Now, let’s look at logging levels.

The importance of logging levels in Flutter projects

Flutter projects can have many logs, including networks, databases, and errors. Often, developers only need a moderate amount of logs and can safely ignore the more verbose ones. However, you may need to inspect the more detailed events if things aren’t working.

When an app is released, you may only need to record errors and other important events. Having levels in each log is essential for recording these errors because the levels assign the importance or type to each log.



You may find log types such as verbose, warning, and error, which filter out unnecessary logs. Now that we understand the importance of a solid logging system and log levels of logs are set, let’s look at adding them to an app.

Best practices for adding logs to Flutter projects

Here, we will discuss the basic rules of adding logs to a project. By following these best practices, you can better understand your app’s flow and tackle any unexpected issues more quickly than an app written without a coherent logging system.

1) Log appropriate information

Logging too much information is overwhelming when trying to solve an error, while having too little information does not provide enough to work with to address errors. As with any error, errors can be traced down to the foundation of Flutter itself. If the entire stack track is provided to the developer, it becomes like a needle in a haystack rather than helpful information. To avoid this, log appropriate information to determine the root cause of the error in developer code without extending the same chain down to the base Dart errors.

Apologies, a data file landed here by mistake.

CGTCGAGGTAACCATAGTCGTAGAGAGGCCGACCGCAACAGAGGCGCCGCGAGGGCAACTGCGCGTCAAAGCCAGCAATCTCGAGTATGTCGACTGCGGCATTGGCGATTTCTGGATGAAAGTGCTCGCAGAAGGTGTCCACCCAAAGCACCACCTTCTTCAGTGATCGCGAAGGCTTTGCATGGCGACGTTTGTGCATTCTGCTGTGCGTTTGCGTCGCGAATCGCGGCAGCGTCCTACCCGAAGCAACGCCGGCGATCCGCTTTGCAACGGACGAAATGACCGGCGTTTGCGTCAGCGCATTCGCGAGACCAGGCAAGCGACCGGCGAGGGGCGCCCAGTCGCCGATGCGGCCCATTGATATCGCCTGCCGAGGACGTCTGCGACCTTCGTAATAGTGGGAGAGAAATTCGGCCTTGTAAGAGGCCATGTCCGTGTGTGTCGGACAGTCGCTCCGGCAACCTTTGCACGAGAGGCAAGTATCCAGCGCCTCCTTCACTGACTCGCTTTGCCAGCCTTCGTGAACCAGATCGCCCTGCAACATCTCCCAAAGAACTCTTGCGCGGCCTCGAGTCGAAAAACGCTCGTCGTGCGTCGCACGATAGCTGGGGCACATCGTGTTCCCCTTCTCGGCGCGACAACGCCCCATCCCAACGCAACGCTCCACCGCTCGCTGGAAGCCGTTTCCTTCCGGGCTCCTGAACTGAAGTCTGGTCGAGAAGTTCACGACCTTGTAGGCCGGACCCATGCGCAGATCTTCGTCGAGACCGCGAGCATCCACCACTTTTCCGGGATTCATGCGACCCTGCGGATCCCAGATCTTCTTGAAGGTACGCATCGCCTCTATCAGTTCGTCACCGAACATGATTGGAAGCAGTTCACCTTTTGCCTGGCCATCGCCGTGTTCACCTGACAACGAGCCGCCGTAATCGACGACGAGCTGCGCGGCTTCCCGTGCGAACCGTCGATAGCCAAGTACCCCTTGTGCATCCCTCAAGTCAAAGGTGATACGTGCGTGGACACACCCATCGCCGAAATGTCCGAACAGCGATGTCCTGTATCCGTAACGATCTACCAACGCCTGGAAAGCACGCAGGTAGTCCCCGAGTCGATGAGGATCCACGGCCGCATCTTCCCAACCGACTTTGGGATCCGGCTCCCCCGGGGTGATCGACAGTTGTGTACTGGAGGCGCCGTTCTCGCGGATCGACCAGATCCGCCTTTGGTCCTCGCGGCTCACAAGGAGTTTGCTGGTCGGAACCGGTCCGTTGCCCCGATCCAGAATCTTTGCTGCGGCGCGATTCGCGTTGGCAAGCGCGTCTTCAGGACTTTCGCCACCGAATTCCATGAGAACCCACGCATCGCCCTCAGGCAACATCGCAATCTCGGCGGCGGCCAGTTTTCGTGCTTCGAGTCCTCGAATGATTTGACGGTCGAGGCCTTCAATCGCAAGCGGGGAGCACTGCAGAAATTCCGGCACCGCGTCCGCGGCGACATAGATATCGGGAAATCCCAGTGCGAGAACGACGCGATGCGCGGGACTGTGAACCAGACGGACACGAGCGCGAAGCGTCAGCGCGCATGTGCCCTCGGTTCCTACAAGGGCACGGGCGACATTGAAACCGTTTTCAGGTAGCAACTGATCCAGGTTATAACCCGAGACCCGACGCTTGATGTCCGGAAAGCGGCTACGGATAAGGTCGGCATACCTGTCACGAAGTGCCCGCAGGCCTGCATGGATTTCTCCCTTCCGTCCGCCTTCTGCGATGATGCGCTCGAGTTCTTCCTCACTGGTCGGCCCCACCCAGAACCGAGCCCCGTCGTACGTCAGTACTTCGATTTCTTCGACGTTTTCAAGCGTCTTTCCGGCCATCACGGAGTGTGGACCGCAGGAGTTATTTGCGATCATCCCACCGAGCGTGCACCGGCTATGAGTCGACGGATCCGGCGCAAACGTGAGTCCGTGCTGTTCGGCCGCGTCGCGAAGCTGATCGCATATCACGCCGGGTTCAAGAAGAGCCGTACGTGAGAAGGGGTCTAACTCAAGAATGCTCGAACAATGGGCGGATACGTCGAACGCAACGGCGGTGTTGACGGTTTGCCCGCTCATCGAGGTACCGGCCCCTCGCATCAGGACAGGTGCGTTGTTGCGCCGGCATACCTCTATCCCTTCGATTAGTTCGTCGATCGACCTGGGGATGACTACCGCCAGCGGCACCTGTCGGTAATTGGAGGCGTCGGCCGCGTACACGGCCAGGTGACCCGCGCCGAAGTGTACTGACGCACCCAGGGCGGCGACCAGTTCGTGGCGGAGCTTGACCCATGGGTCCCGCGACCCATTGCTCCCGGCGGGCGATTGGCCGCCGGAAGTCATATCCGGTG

2) Make sure all events are covered

Several systems work in unison when an app runs, including the UI, network calls, databases, and more. With so many systems working simultaneously, it’s easy to overlook covering critical events. These missing logs obscure the inner workings of processes and the causes of errors. To save yourself the headache, make sure that all events are covered.

3) Don’t use logs as tests

Logs are often used instead of tests to ensure certain parts of the code are reached. While having a log in those parts of the code isn’t always a bad idea, avoiding the test can be harmful.

4) Log uniformly

Each logged event needs to be inspected for its importance, so assign one level for each type of event. For example, you can set all network calls as verbose. This allows developers to separate logs effectively to prevent dealing with many of them at a higher log level.

5) Switch off logs when they are not needed